Jul 21 2008
It’s very many years since I first saw Annie Hall, Woody Allen’s classic masterpiece, and I was looking forward to catching it again as part of the Jameson Movie in the Square season. I was not prepared, however, to enjoy it as much as I did. I laughed so much and went away feeling uplifted by a very non-Hollywood ending.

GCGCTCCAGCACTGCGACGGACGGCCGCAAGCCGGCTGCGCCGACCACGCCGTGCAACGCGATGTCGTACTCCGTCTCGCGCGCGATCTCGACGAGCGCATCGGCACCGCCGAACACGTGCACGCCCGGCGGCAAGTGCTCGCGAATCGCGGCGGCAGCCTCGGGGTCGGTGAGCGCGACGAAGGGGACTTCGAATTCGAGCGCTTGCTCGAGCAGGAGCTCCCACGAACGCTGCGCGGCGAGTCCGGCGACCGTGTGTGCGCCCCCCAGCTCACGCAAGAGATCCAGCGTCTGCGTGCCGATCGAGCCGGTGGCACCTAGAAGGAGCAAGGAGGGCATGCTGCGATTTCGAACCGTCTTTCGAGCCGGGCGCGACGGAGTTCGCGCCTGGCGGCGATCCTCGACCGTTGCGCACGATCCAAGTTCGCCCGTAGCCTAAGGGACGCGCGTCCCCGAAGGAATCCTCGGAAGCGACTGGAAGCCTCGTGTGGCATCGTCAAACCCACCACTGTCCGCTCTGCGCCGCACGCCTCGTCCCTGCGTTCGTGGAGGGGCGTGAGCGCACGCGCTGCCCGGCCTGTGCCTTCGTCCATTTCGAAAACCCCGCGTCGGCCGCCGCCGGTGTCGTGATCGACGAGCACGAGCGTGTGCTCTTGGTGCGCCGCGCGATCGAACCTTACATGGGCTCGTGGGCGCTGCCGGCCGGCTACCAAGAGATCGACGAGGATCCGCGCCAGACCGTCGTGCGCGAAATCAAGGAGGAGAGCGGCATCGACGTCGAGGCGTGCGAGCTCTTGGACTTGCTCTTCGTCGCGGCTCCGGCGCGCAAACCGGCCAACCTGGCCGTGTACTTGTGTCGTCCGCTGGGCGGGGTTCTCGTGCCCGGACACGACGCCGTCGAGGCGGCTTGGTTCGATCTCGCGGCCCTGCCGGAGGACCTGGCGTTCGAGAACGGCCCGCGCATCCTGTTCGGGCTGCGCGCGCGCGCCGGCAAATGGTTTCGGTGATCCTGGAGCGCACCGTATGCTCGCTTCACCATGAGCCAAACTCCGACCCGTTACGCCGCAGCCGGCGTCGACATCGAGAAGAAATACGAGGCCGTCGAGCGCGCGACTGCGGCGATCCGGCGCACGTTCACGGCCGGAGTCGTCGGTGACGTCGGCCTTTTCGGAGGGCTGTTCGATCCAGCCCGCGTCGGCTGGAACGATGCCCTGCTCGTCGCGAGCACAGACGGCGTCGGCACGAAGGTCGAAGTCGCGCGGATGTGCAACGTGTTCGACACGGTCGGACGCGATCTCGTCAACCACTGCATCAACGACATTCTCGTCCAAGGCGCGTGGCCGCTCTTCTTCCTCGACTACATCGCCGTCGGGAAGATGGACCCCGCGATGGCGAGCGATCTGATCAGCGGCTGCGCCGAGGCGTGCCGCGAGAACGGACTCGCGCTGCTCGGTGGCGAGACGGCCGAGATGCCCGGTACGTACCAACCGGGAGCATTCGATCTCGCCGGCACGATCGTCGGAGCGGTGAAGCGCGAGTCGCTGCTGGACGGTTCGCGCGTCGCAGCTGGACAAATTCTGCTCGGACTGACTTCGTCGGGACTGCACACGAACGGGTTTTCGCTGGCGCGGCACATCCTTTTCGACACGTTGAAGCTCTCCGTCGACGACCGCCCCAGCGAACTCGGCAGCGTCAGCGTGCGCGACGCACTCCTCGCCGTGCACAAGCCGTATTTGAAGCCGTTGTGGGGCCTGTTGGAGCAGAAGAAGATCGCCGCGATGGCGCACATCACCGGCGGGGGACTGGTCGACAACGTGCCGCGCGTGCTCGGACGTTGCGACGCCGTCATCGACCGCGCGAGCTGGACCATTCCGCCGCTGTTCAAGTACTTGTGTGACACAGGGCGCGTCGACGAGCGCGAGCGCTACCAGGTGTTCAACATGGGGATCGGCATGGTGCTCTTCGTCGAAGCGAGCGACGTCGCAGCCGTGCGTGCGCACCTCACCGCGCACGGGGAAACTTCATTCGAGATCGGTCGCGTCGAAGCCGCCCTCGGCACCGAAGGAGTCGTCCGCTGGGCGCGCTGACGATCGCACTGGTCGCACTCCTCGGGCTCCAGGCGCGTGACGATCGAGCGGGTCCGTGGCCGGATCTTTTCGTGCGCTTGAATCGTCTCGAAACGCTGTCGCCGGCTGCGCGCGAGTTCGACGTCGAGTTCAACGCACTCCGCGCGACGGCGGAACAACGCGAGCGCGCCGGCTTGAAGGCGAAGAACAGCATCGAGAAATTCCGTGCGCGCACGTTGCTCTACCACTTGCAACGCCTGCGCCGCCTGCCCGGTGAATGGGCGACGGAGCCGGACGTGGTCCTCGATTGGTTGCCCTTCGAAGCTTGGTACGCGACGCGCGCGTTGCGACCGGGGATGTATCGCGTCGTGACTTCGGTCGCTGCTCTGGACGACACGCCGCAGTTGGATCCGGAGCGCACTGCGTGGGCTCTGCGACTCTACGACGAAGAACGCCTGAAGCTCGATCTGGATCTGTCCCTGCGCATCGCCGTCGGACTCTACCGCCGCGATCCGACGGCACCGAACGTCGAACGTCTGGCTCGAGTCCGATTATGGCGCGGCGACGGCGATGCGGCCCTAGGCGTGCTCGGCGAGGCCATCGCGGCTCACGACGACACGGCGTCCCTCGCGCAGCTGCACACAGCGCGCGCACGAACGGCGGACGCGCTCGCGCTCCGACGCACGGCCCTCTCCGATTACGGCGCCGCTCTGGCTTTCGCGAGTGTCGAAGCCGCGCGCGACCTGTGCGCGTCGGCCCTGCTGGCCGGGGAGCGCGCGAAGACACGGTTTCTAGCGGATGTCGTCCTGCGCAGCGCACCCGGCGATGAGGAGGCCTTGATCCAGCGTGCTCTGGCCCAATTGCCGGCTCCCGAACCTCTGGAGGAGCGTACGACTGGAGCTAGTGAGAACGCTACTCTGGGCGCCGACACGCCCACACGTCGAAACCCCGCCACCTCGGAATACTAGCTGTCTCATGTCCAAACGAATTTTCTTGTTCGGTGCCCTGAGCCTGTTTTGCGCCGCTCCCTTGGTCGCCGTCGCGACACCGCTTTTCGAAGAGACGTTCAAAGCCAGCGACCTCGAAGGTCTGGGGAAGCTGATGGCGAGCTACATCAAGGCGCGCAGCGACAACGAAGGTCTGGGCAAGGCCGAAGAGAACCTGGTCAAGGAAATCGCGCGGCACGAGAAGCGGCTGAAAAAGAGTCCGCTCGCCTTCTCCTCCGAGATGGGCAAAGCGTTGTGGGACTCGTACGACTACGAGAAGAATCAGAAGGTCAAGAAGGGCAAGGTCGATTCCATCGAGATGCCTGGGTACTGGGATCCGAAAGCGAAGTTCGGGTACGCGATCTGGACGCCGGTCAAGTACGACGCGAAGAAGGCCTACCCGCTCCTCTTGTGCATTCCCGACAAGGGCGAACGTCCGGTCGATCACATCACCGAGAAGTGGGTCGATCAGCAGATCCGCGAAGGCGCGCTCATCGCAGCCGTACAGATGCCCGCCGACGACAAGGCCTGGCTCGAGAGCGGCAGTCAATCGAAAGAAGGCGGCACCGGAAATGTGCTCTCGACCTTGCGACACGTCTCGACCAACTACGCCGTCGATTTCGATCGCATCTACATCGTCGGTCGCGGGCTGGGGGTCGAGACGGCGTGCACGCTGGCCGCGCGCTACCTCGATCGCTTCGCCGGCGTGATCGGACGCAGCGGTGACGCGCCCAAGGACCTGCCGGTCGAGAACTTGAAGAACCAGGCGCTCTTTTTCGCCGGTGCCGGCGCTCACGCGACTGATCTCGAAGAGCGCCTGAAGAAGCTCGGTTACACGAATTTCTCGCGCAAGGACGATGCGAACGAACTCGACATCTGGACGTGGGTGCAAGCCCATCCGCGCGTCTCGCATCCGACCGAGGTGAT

Annie Hall is an exercise in relationship study. While charting the rise and fall of the relationship between Alvy Singer and Annie Hall, we are given insights into all relationships looking at the previous two marriages of Alvy and the altogether more successful (but no less self-destructive) Annie/Alvy years. There is no strict plot and the movie seems to play out like Allen is telling us a story where he remembers a number of other tangents as he’s going along. It works. It works beautifully where each tangent seems to give insight and clarification on the preceding scene. It is evident that Allen worked without fear making this movie – it does not conform to Hollywood (particularly not the Hollywood of 1977) and the movie’s structure and ending probably didn’t look great on paper. It is a mish-mash of ideas thrown together to try to explain a failed relationship. But it really does work.